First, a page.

But it’s not long before they appear in another memory, this time of bodies in desert sands. Marc explains to Steven that he turned to mercenary work after he went AWOL in a fugue state and got discharged from the military. He went work for hire for his old CO, Bushman, and he took a job to raid an Egyptian tomb. Late in the game of the gig, he gets a call that there’s not supposed to be any witnesses and Marc couldn’t live with that. Steven finds the body of Layla’s father, and Marc explains he tried to help them get away but failed and got shot. This is where he crawled into Khonshu’s altar and asked him to be his hand, his warrior. The Moon God gets him to swear to protect the travelers of the night and exact vengeance in his name. Steven tries to get Marc to understand—he’s been manipulated by Khonshu from the beginning too.

Marc becomes Moon Knight
Screenshot: Marvel Studios

Tawaret interrupts them when she notices souls being judged before their time falling all around them. They explain that Harrow is taking Ammit’s power of pre-judgment a bit too far and that they need to stop him, even if it means bringing Khonshu back—and they need to get to Layla, who’s up there alone in the world of the living probably trying to take him on. Tawaret agrees to take them to the gate of Osiris, but that first they need to balance their hearts on the scales or they’d be lost to the sea of unbalanced souls ready to drag them down and crystalize them before they could reach the Field of Reeds. Steven presses to find out what Marc’s hiding, but Marc reacts so violently that he suddenly finds himself appearing back in the Asylum, at Harrow’s office. It’s unclear if Harrow is really there keeping tabs on Marc to mess with his mind some more, or if he’s meant to be a real doctor. He says it’s good for him to come to terms with what really happened, asking him if he created Steven to hide, or if Steven created him to punish the world.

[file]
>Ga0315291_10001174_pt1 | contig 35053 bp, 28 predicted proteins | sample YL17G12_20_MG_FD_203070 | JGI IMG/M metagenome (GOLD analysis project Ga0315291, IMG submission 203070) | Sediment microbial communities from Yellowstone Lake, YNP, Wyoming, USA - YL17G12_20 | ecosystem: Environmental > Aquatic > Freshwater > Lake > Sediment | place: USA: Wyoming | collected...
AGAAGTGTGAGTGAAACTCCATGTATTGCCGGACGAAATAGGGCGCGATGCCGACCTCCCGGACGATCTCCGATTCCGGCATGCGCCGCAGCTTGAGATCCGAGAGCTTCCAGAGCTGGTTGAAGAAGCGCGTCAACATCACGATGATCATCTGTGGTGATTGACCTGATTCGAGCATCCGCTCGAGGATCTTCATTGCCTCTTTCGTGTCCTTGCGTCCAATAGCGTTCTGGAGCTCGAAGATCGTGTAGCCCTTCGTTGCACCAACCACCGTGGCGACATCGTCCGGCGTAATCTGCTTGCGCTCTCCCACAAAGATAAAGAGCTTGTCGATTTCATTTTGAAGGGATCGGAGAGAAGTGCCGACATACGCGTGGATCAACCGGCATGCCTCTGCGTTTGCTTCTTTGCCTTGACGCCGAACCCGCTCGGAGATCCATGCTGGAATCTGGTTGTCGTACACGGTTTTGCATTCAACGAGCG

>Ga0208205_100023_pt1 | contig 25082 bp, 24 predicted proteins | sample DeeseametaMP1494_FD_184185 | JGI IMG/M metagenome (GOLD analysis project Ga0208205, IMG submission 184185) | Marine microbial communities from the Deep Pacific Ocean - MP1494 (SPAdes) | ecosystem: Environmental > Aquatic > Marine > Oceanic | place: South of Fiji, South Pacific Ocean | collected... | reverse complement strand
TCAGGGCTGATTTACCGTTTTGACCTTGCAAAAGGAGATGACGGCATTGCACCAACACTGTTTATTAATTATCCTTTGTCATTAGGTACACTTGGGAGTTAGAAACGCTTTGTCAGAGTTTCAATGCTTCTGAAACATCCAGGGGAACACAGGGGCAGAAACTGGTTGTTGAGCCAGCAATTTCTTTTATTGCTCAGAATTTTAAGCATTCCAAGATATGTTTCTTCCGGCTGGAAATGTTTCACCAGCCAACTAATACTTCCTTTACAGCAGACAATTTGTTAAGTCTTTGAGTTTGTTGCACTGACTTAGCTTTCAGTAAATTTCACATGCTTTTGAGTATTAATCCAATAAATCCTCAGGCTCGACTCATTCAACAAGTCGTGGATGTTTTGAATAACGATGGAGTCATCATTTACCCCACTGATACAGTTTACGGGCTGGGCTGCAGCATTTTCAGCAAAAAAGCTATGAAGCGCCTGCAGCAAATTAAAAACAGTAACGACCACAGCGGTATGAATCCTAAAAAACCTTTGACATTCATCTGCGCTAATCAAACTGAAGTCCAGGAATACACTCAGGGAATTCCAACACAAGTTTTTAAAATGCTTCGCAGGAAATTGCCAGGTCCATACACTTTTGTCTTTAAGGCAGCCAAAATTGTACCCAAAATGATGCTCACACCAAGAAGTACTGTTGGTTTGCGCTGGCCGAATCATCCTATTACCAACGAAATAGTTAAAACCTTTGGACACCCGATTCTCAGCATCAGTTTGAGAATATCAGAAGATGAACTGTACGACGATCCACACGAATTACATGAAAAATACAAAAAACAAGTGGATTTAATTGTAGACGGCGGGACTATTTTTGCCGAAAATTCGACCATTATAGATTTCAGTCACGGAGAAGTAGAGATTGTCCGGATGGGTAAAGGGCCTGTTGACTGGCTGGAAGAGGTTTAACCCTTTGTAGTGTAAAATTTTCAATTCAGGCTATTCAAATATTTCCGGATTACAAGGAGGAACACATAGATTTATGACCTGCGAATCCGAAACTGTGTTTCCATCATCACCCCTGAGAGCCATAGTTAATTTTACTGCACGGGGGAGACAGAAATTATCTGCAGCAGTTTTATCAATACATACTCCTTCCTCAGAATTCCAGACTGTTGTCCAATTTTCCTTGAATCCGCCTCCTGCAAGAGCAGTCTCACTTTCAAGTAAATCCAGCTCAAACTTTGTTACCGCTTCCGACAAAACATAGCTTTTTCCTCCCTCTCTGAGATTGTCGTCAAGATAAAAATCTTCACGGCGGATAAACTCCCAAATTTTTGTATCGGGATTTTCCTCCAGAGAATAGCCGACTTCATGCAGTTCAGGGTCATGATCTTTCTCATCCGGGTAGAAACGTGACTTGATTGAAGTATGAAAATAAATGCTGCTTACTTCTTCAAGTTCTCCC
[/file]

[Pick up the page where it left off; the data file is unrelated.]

Back in Marc’s memories, they’re transported to Marc’s mother mourning the death of her son, but there, Steven uncovers a tragic truth about her physical abuse toward Marc: that it’s where he came from. Steven Grant was the hero of Tomb Buster, and Marc’s idolization of the character lead to him manifesting a personality with that name to cope with his mother’s abuse. Marc goes back to the wake in his memory, and confronts his father for not protecting him. He leaves to not relive the trauma and Steven explains to Marc that his brother’s death wasn’t his fault, in a cathartic act of self-care. It’s a great, emotional scene, and Isaac truly delivers a tour de force as a broken man unpacking his PTSD and doing his own emotional labor.


It’s a little too late for the plot, however, as Tawaret reveals the gates of Osiris have never been closer to the human world as before and that their time is up. The unbalanced souls try to lay claim on them. Steven steals the boat in a reckless move and realizes he also needs to embrace the part of him that’s Marc. They embrace, and reach balance but at the cost of Steven accidentally sacrificing himself to the Duat when a soul almost drags Marc down. It’s so sad to see Steven get frozen sorta like Anna in well... Frozen. Marc tries to go back for him—but is suddenly transported into the Field of Reeds. Uh oh. There’s clearly a lot for Moon Knight to wrap up in its final episode, whether it’s saving Steven, Layla, or the world from Harrow’s machinations. But will it be able to do so satisfyingly with just one more chapter?

We’ll find out next week.